Turmeric is an effective remedy for colds and throat irritations. Half a teaspoon of fresh turmeric powder mixed in 30 ml of warm milk, and taken once or twice daily, is a useful prescription for these conditions. Turmeric powder should be put into a hot ladle. Milk should then be pured in it and boiled over a slow fire. The patient should then drink this mixture. In case of a running cold, smoke from the burning turmeric should be inhaled. It will increase the discharge from the nose and provide quick relief.
Tamarind and Pepper:
Tamarind-pepper rasam is also considered an effective home remedy for a cold in South India. Dilute 50-mg tamarind in 250 ml of water. Boil the diluted tamarind water for a few minutes with a teaspoon of hot ghee and half a teaspoon of black pepper powder. This steaming hot rasam has a flushing effect, and should be taken three times a day. As one takes it, the nose and eyes water and the nasal blockage is cleared.
According to Dr Linus Pauling, a Nobel prize winning scientist, the regular intake of vitamin C-75 mg for adults and 35 mg for children will prevent the common cold. If, however, a cold has already appeared, large doses of this vitamin will relieve the symptoms and shorten its duration. He estimates that one to two grams per day is approximately the optimum amount of this vitamin for this purpose. His advice is to swallow one or two 500-mg tablets of vitamin C at the appearance of the first sign of the cold and continue the treatment by taking one to two 500-mg tablets daily.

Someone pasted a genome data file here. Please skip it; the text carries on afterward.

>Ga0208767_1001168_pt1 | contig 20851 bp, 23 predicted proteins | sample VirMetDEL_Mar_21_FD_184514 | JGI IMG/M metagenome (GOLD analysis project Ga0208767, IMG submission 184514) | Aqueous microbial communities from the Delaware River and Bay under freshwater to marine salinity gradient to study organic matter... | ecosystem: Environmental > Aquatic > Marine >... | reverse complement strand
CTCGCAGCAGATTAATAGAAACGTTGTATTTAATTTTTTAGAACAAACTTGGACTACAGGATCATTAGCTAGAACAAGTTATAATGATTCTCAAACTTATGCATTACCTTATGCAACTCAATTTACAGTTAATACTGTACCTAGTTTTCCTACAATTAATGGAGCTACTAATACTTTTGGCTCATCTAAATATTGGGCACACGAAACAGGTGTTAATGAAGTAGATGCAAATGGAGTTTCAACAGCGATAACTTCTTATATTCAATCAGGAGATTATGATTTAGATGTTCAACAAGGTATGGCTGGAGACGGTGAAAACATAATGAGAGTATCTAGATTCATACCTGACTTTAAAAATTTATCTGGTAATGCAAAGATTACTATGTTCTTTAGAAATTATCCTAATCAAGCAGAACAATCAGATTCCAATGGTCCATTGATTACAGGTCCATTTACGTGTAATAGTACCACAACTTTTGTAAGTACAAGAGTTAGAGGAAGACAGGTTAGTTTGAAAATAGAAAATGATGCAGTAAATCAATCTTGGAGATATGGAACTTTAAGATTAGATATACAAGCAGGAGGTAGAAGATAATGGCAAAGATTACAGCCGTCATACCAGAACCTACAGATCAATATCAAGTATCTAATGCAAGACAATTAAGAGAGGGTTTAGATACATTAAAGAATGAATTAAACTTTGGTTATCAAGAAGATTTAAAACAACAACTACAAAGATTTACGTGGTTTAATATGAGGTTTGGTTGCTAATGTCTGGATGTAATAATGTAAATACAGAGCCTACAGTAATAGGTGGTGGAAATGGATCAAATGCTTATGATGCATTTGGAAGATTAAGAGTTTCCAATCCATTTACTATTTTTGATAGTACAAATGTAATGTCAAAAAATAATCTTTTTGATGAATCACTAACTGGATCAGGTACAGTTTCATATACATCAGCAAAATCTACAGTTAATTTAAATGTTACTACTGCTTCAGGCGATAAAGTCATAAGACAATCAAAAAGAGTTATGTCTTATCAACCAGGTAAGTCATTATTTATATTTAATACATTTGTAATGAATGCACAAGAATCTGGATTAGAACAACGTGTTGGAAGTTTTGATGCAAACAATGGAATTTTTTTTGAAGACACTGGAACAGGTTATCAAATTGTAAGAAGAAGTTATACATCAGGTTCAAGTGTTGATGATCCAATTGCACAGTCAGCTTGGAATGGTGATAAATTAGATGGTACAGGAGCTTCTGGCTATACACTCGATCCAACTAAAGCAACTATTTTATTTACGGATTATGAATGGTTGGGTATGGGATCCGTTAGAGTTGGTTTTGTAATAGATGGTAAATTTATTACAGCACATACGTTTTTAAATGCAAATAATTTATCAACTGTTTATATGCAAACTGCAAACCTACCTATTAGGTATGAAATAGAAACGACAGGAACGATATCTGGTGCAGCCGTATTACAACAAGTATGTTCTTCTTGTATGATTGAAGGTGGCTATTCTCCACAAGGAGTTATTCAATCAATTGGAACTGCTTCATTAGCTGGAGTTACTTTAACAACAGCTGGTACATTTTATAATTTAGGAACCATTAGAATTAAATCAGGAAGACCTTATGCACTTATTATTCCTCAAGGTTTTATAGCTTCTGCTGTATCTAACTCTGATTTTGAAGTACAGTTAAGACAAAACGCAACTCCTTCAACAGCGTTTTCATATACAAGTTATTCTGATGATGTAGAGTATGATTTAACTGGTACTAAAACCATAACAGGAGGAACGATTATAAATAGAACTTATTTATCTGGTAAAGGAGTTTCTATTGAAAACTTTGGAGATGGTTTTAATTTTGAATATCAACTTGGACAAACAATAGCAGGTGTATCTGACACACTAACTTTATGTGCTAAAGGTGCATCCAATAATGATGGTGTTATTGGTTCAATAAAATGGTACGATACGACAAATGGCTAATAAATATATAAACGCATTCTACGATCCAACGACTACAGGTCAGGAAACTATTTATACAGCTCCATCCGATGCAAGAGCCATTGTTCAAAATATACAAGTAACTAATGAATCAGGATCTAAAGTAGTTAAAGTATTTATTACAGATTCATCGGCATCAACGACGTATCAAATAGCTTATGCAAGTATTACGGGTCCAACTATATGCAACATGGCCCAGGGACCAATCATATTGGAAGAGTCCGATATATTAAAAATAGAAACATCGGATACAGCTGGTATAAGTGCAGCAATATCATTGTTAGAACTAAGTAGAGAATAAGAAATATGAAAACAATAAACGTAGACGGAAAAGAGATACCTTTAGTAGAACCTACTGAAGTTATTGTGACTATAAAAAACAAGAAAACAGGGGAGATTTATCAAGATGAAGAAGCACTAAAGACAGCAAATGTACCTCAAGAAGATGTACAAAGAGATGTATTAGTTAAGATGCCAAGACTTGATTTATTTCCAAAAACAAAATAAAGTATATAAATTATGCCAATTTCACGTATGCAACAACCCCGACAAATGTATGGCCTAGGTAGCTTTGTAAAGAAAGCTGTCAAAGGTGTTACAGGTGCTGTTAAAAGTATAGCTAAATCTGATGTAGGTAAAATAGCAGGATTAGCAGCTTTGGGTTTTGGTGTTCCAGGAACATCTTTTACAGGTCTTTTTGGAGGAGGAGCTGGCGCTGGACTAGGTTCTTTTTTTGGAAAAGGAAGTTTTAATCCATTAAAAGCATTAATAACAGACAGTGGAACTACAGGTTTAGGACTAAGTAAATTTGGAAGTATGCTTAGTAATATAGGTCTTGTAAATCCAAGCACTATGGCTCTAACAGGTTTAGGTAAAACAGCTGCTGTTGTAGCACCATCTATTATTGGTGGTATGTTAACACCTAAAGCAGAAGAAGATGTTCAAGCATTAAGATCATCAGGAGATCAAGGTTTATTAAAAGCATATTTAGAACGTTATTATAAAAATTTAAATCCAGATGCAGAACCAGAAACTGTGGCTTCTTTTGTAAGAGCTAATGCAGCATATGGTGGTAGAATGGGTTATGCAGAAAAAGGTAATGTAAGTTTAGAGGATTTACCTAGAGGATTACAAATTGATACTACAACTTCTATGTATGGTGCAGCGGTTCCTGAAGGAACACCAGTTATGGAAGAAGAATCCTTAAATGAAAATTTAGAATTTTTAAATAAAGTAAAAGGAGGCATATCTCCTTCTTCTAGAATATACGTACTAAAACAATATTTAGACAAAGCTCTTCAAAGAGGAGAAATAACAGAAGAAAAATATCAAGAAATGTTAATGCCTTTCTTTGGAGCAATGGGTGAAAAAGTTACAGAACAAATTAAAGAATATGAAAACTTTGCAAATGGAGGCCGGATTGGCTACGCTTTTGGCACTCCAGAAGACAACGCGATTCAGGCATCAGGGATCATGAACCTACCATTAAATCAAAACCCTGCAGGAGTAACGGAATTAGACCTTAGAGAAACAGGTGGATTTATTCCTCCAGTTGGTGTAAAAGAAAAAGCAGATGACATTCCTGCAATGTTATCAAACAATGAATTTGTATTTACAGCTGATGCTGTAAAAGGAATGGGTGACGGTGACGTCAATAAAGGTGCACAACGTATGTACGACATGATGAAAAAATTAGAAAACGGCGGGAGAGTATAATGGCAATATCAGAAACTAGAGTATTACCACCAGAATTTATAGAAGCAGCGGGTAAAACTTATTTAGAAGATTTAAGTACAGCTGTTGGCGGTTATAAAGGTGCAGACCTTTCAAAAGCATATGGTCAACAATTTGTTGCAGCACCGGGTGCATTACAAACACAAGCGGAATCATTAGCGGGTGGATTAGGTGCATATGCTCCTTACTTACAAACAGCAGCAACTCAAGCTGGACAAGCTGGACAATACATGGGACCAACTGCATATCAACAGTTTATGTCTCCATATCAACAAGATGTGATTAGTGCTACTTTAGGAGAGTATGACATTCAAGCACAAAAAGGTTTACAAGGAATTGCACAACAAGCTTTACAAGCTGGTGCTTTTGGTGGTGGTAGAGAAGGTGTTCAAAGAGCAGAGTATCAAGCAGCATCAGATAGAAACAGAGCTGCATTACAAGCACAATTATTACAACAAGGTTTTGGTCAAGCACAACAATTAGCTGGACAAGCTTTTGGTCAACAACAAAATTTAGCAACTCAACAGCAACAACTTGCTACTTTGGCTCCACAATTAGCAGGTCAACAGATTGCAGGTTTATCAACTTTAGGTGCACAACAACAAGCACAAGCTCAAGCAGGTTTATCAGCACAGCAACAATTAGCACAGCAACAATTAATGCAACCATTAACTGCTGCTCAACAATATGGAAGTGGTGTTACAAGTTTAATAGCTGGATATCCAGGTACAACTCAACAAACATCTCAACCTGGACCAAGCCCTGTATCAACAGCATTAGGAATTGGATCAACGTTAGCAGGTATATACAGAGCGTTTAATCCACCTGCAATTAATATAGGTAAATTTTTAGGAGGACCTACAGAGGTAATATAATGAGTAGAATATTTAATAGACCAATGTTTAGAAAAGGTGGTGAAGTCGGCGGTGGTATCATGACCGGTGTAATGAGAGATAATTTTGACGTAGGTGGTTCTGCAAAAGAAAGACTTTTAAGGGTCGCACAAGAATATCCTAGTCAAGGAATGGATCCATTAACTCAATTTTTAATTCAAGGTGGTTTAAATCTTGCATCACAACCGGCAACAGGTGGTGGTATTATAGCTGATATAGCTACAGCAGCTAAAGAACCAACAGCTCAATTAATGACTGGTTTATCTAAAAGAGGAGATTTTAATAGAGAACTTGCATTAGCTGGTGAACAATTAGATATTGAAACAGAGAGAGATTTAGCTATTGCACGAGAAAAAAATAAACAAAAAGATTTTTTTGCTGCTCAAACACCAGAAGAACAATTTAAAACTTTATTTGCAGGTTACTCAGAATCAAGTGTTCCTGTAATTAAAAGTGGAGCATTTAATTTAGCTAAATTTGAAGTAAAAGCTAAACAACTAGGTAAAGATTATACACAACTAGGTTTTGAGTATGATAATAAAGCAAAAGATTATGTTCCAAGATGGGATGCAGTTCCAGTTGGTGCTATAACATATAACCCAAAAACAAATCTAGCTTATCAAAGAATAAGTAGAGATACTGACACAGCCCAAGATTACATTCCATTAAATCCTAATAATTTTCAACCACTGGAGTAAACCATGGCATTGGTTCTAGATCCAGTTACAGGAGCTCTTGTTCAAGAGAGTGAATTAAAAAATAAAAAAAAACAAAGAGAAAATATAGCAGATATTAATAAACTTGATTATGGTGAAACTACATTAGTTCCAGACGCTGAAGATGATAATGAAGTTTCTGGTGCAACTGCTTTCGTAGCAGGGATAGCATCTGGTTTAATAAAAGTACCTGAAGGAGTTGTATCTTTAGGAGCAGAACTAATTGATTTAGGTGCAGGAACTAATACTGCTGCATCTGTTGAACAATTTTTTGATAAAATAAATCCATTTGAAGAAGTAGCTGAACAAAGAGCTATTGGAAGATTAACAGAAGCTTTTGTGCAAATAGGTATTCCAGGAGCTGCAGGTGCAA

Drink lots of hot fluids
Cold viruses grow and multiply fast when the temperature around them is around 90�F. However, they are far less comfortable-and less likely to replicate so quickly-when their environment heats up. Drink some hot fluids. This will warm your throat. That should impair viral replication. As a bonus, hot fluids have a mild decongestant effect, which helps relieve nasal stuffiness. Taking herbal drink such as ginger tea is doubly helpful because of their heating effect as well as the antiviral effect.
Neutrophils are a special type of white blood cell that engulf and destroy cold viruses and other foreign invaders. Neutrophils become lethargic when you eat sweets. So, it is a good idea to stay away from sweets when you have cold as well as as a preventive strategy during the cold season.
In one study, researchers had volunteers consume 100 grams of sugar, the equivalent of two cans of soda. Then they took blood samples from the volunteers. They found that neutrophil activity in the volunteers had plummeted by 50 percent after consuming the sugar. Five hours later, neutrophil activity still remained substantially below normal.
Anything that contains any form of sugar-including sucrose, fructose, and corn syrup -- can impair neutrophil activity: The worst offenders are candy and sweets, which are almost pure sugar and have virtually no nutritional value.
Other useful measures in the treatment of a common cold are a mild sunbath, fresh air and deep breathing, brisk walks, sound sleep, and adjustment of one's clothes and habits to the requirements of the season so as to nullify the effect of weather fluctuations.